Thomas Boivin, “Belleville”

  • Exposition

Practical information

  • Date et heure
  • Location Galerie Le Château d'Eau
  • Public Tout Public
Thomas Boivin, “Belleville”

Alternating portraits, landscapes and still lifes, always in black and white, he brings a poetic touch to his work, while moving away from the archetypal poetic realism of 1950s Paris.

Le Belleville de Thomas Boivin

For lovers of photography, Belleville immediately conjures up a book, Willy Ronis’s Belleville Ménilmontant, published by Arthaud in 1954 with a foreword by Pierre Mac Orlan, and lavishly printed in helio, where it belongs. This journey through the working-class Paris of the 19th district, from the heights to the Place de la République, which has always been a place of welcome for many immigrants and a place of cultural blending, illustrates the visual approach that prevailed at the time. A playground for many photographers, starting with Robert Doisneau, Marcel Bovis and René Jacques, it is a part of the imagery of a Paris immortalised by a “French school of humanist photography” in the 1950s, which is all the more nostalgic now that it’s definitely over.

Although the neighbourhood was in a very poor state of repair when the pioneers roamed it, with many unhealthy blocks, it has now been largely renovated and remains very lively, a place where people can meet and mix. Thomas Boivin’s work also proves this,
as it is immediately clear that it was produced at the slow pace of a walker in search of encounters, light, materials and spaces to frame

A walker who is on the lookout but doesn’t steal any images, a walker who is ready to converse in an attempt to capture an often enigmatic portrait, a walker whose camera is his partner conversing with the light.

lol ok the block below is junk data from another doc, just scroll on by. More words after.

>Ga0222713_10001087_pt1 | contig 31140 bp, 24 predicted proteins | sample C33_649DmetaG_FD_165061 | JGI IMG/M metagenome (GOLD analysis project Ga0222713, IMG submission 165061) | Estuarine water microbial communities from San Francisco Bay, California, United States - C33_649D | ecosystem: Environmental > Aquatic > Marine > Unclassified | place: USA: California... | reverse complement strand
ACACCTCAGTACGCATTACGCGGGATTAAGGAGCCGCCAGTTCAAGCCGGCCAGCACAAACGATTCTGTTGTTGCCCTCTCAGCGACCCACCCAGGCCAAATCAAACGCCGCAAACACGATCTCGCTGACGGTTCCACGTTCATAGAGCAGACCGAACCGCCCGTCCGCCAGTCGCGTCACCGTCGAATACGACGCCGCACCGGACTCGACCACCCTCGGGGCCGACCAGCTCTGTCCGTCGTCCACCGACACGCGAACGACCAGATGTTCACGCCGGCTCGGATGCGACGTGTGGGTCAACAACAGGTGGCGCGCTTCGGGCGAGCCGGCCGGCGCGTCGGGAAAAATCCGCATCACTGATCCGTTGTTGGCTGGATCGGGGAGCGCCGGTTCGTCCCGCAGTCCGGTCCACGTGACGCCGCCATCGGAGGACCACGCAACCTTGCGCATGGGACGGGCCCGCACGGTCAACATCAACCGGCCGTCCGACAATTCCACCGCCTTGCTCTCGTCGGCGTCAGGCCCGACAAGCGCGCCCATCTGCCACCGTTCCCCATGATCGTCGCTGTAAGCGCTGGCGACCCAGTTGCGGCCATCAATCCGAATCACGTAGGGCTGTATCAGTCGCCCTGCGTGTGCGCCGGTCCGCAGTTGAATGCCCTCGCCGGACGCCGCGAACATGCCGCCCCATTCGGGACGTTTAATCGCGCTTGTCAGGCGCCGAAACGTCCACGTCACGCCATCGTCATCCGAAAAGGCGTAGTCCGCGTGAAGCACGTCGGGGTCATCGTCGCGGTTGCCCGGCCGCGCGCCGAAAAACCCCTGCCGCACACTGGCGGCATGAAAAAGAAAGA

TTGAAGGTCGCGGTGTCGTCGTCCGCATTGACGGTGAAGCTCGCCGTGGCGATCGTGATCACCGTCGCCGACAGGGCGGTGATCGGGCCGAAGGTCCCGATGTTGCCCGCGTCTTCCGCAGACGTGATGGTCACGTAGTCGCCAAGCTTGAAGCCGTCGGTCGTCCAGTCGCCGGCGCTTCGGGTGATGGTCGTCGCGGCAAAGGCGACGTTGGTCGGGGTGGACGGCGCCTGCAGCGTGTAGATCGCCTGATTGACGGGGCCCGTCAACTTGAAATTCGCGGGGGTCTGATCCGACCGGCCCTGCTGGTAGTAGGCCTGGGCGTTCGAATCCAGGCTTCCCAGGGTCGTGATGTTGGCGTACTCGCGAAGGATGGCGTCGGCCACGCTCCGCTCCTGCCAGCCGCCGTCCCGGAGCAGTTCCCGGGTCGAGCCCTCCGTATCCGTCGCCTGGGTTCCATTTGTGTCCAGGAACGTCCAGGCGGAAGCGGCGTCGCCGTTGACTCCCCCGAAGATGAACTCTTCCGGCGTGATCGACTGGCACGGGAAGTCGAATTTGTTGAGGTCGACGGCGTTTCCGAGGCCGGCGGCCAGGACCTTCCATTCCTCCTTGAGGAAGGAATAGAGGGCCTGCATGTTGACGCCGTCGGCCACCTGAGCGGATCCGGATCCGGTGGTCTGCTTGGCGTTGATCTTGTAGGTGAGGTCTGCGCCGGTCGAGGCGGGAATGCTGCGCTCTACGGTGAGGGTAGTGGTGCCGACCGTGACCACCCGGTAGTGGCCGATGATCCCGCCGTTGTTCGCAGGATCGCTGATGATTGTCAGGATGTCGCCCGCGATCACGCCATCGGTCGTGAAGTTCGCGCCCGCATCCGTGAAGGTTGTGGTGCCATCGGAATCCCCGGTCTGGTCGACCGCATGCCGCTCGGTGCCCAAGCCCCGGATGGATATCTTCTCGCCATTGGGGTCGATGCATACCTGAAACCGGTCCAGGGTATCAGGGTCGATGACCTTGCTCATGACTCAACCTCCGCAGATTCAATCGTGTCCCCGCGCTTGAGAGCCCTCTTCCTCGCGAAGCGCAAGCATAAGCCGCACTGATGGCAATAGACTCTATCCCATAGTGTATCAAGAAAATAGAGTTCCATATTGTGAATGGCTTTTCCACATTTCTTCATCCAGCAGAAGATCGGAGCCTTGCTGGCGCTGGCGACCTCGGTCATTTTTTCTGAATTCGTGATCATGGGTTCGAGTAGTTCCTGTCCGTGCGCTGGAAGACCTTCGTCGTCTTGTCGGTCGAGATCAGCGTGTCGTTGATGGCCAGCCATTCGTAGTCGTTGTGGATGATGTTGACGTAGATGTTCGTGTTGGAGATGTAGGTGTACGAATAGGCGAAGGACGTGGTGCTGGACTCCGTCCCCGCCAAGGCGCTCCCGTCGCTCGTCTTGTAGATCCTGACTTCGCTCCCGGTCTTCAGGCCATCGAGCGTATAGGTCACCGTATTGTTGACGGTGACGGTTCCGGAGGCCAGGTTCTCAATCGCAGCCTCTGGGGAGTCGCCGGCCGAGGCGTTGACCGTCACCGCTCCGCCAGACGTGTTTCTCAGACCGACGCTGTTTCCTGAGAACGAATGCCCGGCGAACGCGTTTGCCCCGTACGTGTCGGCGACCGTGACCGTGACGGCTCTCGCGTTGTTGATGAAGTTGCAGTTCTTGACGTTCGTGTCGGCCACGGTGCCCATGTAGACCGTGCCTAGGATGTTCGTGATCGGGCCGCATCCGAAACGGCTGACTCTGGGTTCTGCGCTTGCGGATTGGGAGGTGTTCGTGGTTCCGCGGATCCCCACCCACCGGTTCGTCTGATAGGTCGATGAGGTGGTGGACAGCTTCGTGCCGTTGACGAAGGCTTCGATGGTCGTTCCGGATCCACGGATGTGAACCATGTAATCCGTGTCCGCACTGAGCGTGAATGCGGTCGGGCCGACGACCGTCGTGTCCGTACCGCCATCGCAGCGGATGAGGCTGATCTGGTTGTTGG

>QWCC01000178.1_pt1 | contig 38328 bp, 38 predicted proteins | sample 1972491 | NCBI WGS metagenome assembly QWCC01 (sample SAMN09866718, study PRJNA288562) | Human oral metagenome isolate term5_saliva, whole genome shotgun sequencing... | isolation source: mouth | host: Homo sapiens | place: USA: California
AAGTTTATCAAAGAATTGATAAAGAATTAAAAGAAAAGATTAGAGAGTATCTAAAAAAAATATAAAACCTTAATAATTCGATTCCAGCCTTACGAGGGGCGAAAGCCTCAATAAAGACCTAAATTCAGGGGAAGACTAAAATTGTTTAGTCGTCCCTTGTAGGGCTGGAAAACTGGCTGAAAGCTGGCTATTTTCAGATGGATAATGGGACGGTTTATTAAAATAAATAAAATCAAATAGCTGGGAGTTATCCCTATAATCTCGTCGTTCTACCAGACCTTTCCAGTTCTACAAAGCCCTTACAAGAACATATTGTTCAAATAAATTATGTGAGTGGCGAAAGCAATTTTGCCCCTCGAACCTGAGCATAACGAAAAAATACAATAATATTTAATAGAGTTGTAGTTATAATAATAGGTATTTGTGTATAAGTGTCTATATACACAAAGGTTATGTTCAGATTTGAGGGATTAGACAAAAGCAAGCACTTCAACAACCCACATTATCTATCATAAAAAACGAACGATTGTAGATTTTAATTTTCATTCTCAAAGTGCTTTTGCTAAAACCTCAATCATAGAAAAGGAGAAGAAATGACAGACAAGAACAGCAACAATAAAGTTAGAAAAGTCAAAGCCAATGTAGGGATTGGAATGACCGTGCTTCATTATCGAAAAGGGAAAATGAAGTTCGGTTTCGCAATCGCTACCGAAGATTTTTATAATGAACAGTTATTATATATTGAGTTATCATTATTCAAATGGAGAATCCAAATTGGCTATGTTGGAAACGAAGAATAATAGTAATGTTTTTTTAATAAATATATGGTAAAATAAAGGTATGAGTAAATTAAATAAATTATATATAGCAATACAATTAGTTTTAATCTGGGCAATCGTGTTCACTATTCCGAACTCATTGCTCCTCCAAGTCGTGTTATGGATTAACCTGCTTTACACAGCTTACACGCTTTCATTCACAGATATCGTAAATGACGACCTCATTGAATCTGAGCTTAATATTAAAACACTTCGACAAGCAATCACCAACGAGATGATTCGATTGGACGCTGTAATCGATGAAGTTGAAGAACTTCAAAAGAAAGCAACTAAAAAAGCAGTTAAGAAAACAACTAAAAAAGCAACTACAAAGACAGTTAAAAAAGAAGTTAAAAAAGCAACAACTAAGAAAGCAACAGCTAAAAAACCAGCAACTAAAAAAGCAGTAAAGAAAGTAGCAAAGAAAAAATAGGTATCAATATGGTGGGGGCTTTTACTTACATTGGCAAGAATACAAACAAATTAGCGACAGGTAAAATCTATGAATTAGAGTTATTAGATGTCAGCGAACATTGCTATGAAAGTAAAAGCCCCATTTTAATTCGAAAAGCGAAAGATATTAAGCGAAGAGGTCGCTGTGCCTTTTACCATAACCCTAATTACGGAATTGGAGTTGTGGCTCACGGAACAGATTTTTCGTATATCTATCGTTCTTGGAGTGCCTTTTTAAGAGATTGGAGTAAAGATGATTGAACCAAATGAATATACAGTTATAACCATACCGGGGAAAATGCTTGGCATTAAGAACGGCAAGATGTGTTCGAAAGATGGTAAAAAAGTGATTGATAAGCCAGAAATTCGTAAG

Thomas Boivin is neither a journalist nor a documentary filmmaker. He paints a portrait of his own Belleville. The Belleville he lives in and feels as he wanders through daily life, following his own rituals. It has nothing to do with the anecdote tradition that continued to seduce
photographers in the 1950s. It is much closer to contemporary American photography, which confronts reality without worrying about presuppositions of objectivity, and which captures the emotion – contained – of a moment, of an encounter, of surprise when faced with a shape or “something little”. The sensual finesse of the greys in his prints, which he makes himself, allows one to share those slightly strange moments that move and inspire dreams. Poetry’s greatest strength often lies in the fact that it is contained.

Christian Caujolle, Curator

In 1951, Léon Paul Fargue wrote that the 19th district of Paris was “full of details like a novel”. The preface to some of the most illustrious works of post-war photography asserted his attachment to this old suburb, which has been roamed and documented many times by famous authors such as Robert Doisneau, Willy Ronis, Marcel Bovis and René-Jacques.

Thomas Boivin’s Belleville has its roots in this tradition: the same predilection – let’s say, the same talent – for black and white, a taste for wandering the streets of Paris and, above all, a particular affection for this composite and popular neighbourhood of the 19th district.
But the analogy with the history of French photography stops there Thomas Boivin was able to create his “portrait” of a neighbourhood, alternating human figures, landscapes and urban signs, more by forgetting about it than by referring to it. His way of seeing things is inspired primarily by American photography and authors such as Mark Steinmetz, Robert Adams and Judith Joy Ross, whom he likes to quote. It’s true that his photographs illustrate a relationship with the world and an intimate experience that have little to do with the picturesque or anecdotal image of Paris that has been conveyed for nearly half a century.